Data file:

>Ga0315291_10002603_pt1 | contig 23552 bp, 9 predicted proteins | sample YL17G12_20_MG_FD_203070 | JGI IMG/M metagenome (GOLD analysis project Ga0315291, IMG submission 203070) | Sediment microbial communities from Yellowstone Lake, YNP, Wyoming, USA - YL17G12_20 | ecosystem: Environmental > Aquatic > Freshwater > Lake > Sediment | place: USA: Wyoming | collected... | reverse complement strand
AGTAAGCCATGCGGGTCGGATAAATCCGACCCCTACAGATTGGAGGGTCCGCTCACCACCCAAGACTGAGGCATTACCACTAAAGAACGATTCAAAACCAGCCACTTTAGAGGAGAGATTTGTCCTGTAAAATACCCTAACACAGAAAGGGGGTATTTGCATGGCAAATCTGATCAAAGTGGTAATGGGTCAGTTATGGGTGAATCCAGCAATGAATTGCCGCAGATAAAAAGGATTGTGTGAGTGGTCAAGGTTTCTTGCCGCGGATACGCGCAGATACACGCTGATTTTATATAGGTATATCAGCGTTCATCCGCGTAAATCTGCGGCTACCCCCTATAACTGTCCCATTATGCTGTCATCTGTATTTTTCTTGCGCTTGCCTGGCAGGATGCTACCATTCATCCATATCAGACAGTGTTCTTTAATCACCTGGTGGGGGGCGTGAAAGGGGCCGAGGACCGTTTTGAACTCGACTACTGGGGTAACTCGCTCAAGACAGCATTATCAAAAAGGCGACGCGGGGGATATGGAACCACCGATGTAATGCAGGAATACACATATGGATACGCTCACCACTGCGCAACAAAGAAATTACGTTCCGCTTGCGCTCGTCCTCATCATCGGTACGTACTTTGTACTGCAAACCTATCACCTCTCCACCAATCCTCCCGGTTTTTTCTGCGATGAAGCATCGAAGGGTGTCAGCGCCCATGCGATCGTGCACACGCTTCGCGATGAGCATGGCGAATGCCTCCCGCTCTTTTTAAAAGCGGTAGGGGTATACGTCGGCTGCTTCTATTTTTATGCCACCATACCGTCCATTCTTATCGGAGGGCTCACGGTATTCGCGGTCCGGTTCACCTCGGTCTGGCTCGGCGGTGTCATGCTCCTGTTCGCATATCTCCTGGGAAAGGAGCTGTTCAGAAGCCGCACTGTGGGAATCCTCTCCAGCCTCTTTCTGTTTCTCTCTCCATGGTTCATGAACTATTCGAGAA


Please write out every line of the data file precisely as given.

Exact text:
>Ga0315291_10002603_pt1 | contig 23552 bp, 9 predicted proteins | sample YL17G12_20_MG_FD_203070 | JGI IMG/M metagenome (GOLD analysis project Ga0315291, IMG submission 203070) | Sediment microbial communities from Yellowstone Lake, YNP, Wyoming, USA - YL17G12_20 | ecosystem: Environmental > Aquatic > Freshwater > Lake > Sediment | place: USA: Wyoming | collected... | reverse complement strand
AGTAAGCCATGCGGGTCGGATAAATCCGACCCCTACAGATTGGAGGGTCCGCTCACCACCCAAGACTGAGGCATTACCACTAAAGAACGATTCAAAACCAGCCACTTTAGAGGAGAGATTTGTCCTGTAAAATACCCTAACACAGAAAGGGGGTATTTGCATGGCAAATCTGATCAAAGTGGTAATGGGTCAGTTATGGGTGAATCCAGCAATGAATTGCCGCAGATAAAAAGGATTGTGTGAGTGGTCAAGGTTTCTTGCCGCGGATACGCGCAGATACACGCTGATTTTATATAGGTATATCAGCGTTCATCCGCGTAAATCTGCGGCTACCCCCTATAACTGTCCCATTATGCTGTCATCTGTATTTTTCTTGCGCTTGCCTGGCAGGATGCTACCATTCATCCATATCAGACAGTGTTCTTTAATCACCTGGTGGGGGGCGTGAAAGGGGCCGAGGACCGTTTTGAACTCGACTACTGGGGTAACTCGCTCAAGACAGCATTATCAAAAAGGCGACGCGGGGGATATGGAACCACCGATGTAATGCAGGAATACACATATGGATACGCTCACCACTGCGCAACAAAGAAATTACGTTCCGCTTGCGCTCGTCCTCATCATCGGTACGTACTTTGTACTGCAAACCTATCACCTCTCCACCAATCCTCCCGGTTTTTTCTGCGATGAAGCATCGAAGGGTGTCAGCGCCCATGCGATCGTGCACACGCTTCGCGATGAGCATGGCGAATGCCTCCCGCTCTTTTTAAAAGCGGTAGGGGTATACGTCGGCTGCTTCTATTTTTATGCCACCATACCGTCCATTCTTATCGGAGGGCTCACGGTATTCGCGGTCCGGTTCACCTCGGTCTGGCTCGGCGGTGTCATGCTCCTGTTCGCATATCTCCTGGGAAAGGAGCTGTTCAGAAGCCGCACTGTGGGAATCCTCTCCAGCCTCTTTCTGTTTCTCTCTCCATGGTTCATGAACTATTCGAGAA